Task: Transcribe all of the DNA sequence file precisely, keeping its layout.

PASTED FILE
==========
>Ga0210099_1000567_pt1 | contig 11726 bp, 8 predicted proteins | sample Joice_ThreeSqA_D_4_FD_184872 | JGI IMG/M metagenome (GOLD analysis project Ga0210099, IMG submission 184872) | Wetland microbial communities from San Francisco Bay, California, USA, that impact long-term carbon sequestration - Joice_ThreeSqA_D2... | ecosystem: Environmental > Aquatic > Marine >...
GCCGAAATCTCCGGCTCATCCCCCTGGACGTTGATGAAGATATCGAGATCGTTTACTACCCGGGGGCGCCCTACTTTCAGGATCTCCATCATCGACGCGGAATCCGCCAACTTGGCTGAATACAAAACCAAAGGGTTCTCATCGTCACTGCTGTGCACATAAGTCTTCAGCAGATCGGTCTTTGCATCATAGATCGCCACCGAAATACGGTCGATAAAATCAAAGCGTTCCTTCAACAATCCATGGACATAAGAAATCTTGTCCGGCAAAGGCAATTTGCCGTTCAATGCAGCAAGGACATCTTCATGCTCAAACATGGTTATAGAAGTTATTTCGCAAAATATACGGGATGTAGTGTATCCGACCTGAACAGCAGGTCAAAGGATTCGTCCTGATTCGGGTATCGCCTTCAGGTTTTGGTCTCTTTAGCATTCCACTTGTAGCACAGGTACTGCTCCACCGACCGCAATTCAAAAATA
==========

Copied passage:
>Ga0210099_1000567_pt1 | contig 11726 bp, 8 predicted proteins | sample Joice_ThreeSqA_D_4_FD_184872 | JGI IMG/M metagenome (GOLD analysis project Ga0210099, IMG submission 184872) | Wetland microbial communities from San Francisco Bay, California, USA, that impact long-term carbon sequestration - Joice_ThreeSqA_D2... | ecosystem: Environmental > Aquatic > Marine >...
GCCGAAATCTCCGGCTCATCCCCCTGGACGTTGATGAAGATATCGAGATCGTTTACTACCCGGGGGCGCCCTACTTTCAGGATCTCCATCATCGACGCGGAATCCGCCAACTTGGCTGAATACAAAACCAAAGGGTTCTCATCGTCACTGCTGTGCACATAAGTCTTCAGCAGATCGGTCTTTGCATCATAGATCGCCACCGAAATACGGTCGATAAAATCAAAGCGTTCCTTCAACAATCCATGGACATAAGAAATCTTGTCCGGCAAAGGCAATTTGCCGTTCAATGCAGCAAGGACATCTTCATGCTCAAACATGGTTATAGAAGTTATTTCGCAAAATATACGGGATGTAGTGTATCCGACCTGAACAGCAGGTCAAAGGATTCGTCCTGATTCGGGTATCGCCTTCAGGTTTTGGTCTCTTTAGCATTCCACTTGTAGCACAGGTACTGCTCCACCGACCGCAATTCAAAAATA